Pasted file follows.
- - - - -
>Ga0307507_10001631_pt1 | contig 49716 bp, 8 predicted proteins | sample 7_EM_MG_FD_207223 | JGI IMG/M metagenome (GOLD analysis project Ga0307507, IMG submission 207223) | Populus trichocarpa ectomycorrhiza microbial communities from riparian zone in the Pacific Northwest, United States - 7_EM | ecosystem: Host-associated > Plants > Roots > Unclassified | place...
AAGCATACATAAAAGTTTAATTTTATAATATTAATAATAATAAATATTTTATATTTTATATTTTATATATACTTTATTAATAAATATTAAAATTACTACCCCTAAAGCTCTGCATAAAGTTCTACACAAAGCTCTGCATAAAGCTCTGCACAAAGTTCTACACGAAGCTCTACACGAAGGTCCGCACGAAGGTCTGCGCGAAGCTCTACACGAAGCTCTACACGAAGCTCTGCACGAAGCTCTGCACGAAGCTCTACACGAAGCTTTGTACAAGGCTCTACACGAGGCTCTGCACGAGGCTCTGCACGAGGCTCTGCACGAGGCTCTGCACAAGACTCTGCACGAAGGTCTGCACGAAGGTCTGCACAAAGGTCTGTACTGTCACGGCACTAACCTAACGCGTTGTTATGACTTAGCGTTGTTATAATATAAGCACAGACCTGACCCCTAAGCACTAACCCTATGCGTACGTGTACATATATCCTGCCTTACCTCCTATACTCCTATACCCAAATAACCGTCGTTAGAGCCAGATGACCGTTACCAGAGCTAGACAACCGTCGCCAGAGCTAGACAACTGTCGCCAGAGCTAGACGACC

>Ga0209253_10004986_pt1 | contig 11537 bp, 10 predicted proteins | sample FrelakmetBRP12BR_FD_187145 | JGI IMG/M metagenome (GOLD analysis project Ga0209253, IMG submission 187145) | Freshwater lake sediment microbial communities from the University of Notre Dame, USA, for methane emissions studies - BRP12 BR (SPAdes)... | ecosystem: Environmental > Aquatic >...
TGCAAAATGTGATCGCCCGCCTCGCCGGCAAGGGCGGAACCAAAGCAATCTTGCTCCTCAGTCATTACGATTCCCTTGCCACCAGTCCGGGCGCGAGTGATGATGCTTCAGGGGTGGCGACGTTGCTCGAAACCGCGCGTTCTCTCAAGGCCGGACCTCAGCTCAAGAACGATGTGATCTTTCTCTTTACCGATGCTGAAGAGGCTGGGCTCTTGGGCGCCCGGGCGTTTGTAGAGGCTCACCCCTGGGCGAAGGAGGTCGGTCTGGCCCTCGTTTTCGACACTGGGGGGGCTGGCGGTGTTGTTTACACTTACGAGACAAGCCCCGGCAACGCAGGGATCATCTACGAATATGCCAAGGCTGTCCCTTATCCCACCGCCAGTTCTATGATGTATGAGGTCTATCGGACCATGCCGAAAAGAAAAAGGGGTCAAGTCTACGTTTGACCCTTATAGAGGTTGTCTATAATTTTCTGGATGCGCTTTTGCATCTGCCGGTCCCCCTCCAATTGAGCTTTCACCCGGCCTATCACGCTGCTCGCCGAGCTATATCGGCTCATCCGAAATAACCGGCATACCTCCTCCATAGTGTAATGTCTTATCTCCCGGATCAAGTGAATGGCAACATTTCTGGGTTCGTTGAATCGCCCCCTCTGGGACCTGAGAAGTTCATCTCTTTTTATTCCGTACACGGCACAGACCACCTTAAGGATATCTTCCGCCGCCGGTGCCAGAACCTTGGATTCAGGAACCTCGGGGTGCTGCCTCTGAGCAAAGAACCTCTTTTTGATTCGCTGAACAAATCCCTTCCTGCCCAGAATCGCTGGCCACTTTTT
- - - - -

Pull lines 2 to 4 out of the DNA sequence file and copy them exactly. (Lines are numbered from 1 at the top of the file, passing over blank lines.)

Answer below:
AAGCATACATAAAAGTTTAATTTTATAATATTAATAATAATAAATATTTTATATTTTATATTTTATATATACTTTATTAATAAATATTAAAATTACTACCCCTAAAGCTCTGCATAAAGTTCTACACAAAGCTCTGCATAAAGCTCTGCACAAAGTTCTACACGAAGCTCTACACGAAGGTCCGCACGAAGGTCTGCGCGAAGCTCTACACGAAGCTCTACACGAAGCTCTGCACGAAGCTCTGCACGAAGCTCTACACGAAGCTTTGTACAAGGCTCTACACGAGGCTCTGCACGAGGCTCTGCACGAGGCTCTGCACGAGGCTCTGCACAAGACTCTGCACGAAGGTCTGCACGAAGGTCTGCACAAAGGTCTGTACTGTCACGGCACTAACCTAACGCGTTGTTATGACTTAGCGTTGTTATAATATAAGCACAGACCTGACCCCTAAGCACTAACCCTATGCGTACGTGTACATATATCCTGCCTTACCTCCTATACTCCTATACCCAAATAACCGTCGTTAGAGCCAGATGACCGTTACCAGAGCTAGACAACCGTCGCCAGAGCTAGACAACTGTCGCCAGAGCTAGACGACC

>Ga0209253_10004986_pt1 | contig 11537 bp, 10 predicted proteins | sample FrelakmetBRP12BR_FD_187145 | JGI IMG/M metagenome (GOLD analysis project Ga0209253, IMG submission 187145) | Freshwater lake sediment microbial communities from the University of Notre Dame, USA, for methane emissions studies - BRP12 BR (SPAdes)... | ecosystem: Environmental > Aquatic >...
TGCAAAATGTGATCGCCCGCCTCGCCGGCAAGGGCGGAACCAAAGCAATCTTGCTCCTCAGTCATTACGATTCCCTTGCCACCAGTCCGGGCGCGAGTGATGATGCTTCAGGGGTGGCGACGTTGCTCGAAACCGCGCGTTCTCTCAAGGCCGGACCTCAGCTCAAGAACGATGTGATCTTTCTCTTTACCGATGCTGAAGAGGCTGGGCTCTTGGGCGCCCGGGCGTTTGTAGAGGCTCACCCCTGGGCGAAGGAGGTCGGTCTGGCCCTCGTTTTCGACACTGGGGGGGCTGGCGGTGTTGTTTACACTTACGAGACAAGCCCCGGCAACGCAGGGATCATCTACGAATATGCCAAGGCTGTCCCTTATCCCACCGCCAGTTCTATGATGTATGAGGTCTATCGGACCATGCCGAAAAGAAAAAGGGGTCAAGTCTACGTTTGACCCTTATAGAGGTTGTCTATAATTTTCTGGATGCGCTTTTGCATCTGCCGGTCCCCCTCCAATTGAGCTTTCACCCGGCCTATCACGCTGCTCGCCGAGCTATATCGGCTCATCCGAAATAACCGGCATACCTCCTCCATAGTGTAATGTCTTATCTCCCGGATCAAGTGAATGGCAACATTTCTGGGTTCGTTGAATCGCCCCCTCTGGGACCTGAGAAGTTCATCTCTTTTTATTCCGTACACGGCACAGACCACCTTAAGGATATCTTCCGCCGCCGGTGCCAGAACCTTGGATTCAGGAACCTCGGGGTGCTGCCTCTGAGCAAAGAACCTCTTTTTGATTCGCTGAACAAATCCCTTCCTGCCCAGAATCGCTGGCCACTTTTT